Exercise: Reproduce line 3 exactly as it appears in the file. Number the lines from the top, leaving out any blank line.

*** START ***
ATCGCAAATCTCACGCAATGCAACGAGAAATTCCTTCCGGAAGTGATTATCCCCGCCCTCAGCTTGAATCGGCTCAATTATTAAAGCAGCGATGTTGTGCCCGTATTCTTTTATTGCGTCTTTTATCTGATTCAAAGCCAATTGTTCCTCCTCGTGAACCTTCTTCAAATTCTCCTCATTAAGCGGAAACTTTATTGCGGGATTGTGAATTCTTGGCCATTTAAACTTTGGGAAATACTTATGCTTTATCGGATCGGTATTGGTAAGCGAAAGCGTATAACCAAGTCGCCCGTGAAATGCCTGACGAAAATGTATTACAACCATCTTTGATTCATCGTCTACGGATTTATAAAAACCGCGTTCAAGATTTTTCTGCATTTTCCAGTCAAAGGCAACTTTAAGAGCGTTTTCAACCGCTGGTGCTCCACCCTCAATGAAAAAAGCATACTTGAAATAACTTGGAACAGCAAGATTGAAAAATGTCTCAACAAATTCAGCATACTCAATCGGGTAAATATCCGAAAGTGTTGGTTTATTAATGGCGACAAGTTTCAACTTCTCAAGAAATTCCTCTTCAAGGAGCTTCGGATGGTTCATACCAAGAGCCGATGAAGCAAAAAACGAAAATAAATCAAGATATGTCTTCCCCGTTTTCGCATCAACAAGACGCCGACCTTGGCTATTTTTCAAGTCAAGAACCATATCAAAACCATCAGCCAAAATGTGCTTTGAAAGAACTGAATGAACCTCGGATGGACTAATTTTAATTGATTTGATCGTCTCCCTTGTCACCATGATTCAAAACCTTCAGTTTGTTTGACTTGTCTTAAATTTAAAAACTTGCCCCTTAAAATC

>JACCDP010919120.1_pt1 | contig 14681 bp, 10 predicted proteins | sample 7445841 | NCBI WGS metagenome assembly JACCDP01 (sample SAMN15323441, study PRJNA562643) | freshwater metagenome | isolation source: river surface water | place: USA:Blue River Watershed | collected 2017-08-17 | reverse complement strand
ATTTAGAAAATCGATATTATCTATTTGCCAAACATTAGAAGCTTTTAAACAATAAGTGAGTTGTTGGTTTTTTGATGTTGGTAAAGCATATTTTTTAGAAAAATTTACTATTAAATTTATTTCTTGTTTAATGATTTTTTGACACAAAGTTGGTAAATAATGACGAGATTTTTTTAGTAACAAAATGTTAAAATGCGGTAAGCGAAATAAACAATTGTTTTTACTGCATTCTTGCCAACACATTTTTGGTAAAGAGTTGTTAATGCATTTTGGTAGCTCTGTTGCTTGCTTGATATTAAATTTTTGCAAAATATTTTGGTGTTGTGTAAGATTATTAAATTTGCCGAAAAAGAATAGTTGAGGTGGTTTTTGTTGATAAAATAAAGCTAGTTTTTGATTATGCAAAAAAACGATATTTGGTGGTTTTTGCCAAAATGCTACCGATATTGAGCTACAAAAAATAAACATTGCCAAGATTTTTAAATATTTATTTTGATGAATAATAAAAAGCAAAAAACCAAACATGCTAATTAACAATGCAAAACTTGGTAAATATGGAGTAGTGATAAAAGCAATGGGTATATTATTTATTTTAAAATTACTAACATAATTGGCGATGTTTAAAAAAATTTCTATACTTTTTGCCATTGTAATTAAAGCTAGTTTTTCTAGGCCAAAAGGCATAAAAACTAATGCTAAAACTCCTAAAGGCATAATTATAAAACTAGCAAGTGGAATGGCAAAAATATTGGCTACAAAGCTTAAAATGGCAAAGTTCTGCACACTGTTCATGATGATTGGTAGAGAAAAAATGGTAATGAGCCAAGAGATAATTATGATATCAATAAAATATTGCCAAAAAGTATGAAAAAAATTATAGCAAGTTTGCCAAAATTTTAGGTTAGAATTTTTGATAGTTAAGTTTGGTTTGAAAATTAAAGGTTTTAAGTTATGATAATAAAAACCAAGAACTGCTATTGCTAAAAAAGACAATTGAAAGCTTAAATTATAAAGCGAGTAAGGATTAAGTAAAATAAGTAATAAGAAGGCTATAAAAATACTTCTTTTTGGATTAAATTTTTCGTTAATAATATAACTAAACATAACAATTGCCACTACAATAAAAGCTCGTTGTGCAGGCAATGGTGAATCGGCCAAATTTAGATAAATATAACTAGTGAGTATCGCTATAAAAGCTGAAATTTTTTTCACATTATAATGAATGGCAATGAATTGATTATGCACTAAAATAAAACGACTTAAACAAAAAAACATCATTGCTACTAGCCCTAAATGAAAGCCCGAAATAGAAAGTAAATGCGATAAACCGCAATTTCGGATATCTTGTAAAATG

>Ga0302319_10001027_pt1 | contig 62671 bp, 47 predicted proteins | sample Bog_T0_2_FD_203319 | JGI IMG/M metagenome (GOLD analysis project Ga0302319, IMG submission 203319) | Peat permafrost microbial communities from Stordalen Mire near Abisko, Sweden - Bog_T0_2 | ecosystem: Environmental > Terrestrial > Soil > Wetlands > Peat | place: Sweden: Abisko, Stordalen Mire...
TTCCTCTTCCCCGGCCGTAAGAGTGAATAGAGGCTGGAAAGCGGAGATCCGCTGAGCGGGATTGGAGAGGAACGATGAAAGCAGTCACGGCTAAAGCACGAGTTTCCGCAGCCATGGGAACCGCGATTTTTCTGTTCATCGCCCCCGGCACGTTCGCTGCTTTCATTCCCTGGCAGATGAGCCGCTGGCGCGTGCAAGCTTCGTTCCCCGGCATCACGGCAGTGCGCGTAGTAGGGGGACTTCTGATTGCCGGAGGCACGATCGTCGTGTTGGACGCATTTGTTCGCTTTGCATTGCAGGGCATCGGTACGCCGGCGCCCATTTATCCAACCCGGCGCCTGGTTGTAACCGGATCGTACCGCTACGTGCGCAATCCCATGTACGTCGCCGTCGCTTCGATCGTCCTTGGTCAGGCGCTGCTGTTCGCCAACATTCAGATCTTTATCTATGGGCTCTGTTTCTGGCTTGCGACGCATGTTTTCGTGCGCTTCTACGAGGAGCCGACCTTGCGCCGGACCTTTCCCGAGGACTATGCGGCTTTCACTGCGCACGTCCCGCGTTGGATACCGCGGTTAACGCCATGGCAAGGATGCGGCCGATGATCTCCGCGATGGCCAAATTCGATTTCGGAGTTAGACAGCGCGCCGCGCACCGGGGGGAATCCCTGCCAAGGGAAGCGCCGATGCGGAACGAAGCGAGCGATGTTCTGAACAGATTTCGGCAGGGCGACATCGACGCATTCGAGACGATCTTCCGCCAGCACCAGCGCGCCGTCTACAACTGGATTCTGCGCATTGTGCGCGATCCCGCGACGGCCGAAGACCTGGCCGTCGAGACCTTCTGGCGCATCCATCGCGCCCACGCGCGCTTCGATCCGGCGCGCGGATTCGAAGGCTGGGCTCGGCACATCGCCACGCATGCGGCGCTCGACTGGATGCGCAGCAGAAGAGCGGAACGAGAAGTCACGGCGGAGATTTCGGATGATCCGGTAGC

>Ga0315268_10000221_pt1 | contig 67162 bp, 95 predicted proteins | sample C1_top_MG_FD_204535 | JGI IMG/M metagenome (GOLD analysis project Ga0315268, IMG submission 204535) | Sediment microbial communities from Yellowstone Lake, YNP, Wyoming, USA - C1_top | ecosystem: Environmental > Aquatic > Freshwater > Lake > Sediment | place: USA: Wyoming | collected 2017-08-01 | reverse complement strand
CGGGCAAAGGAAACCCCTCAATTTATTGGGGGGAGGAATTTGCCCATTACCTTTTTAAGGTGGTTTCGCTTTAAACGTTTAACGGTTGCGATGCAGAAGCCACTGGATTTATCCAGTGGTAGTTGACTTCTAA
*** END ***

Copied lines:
ATTTAGAAAATCGATATTATCTATTTGCCAAACATTAGAAGCTTTTAAACAATAAGTGAGTTGTTGGTTTTTTGATGTTGGTAAAGCATATTTTTTAGAAAAATTTACTATTAAATTTATTTCTTGTTTAATGATTTTTTGACACAAAGTTGGTAAATAATGACGAGATTTTTTTAGTAACAAAATGTTAAAATGCGGTAAGCGAAATAAACAATTGTTTTTACTGCATTCTTGCCAACACATTTTTGGTAAAGAGTTGTTAATGCATTTTGGTAGCTCTGTTGCTTGCTTGATATTAAATTTTTGCAAAATATTTTGGTGTTGTGTAAGATTATTAAATTTGCCGAAAAAGAATAGTTGAGGTGGTTTTTGTTGATAAAATAAAGCTAGTTTTTGATTATGCAAAAAAACGATATTTGGTGGTTTTTGCCAAAATGCTACCGATATTGAGCTACAAAAAATAAACATTGCCAAGATTTTTAAATATTTATTTTGATGAATAATAAAAAGCAAAAAACCAAACATGCTAATTAACAATGCAAAACTTGGTAAATATGGAGTAGTGATAAAAGCAATGGGTATATTATTTATTTTAAAATTACTAACATAATTGGCGATGTTTAAAAAAATTTCTATACTTTTTGCCATTGTAATTAAAGCTAGTTTTTCTAGGCCAAAAGGCATAAAAACTAATGCTAAAACTCCTAAAGGCATAATTATAAAACTAGCAAGTGGAATGGCAAAAATATTGGCTACAAAGCTTAAAATGGCAAAGTTCTGCACACTGTTCATGATGATTGGTAGAGAAAAAATGGTAATGAGCCAAGAGATAATTATGATATCAATAAAATATTGCCAAAAAGTATGAAAAAAATTATAGCAAGTTTGCCAAAATTTTAGGTTAGAATTTTTGATAGTTAAGTTTGGTTTGAAAATTAAAGGTTTTAAGTTATGATAATAAAAACCAAGAACTGCTATTGCTAAAAAAGACAATTGAAAGCTTAAATTATAAAGCGAGTAAGGATTAAGTAAAATAAGTAATAAGAAGGCTATAAAAATACTTCTTTTTGGATTAAATTTTTCGTTAATAATATAACTAAACATAACAATTGCCACTACAATAAAAGCTCGTTGTGCAGGCAATGGTGAATCGGCCAAATTTAGATAAATATAACTAGTGAGTATCGCTATAAAAGCTGAAATTTTTTTCACATTATAATGAATGGCAATGAATTGATTATGCACTAAAATAAAACGACTTAAACAAAAAAACATCATTGCTACTAGCCCTAAATGAAAGCCCGAAATAGAAAGTAAATGCGATAAACCGCAATTTCGGATATCTTGTAAAATG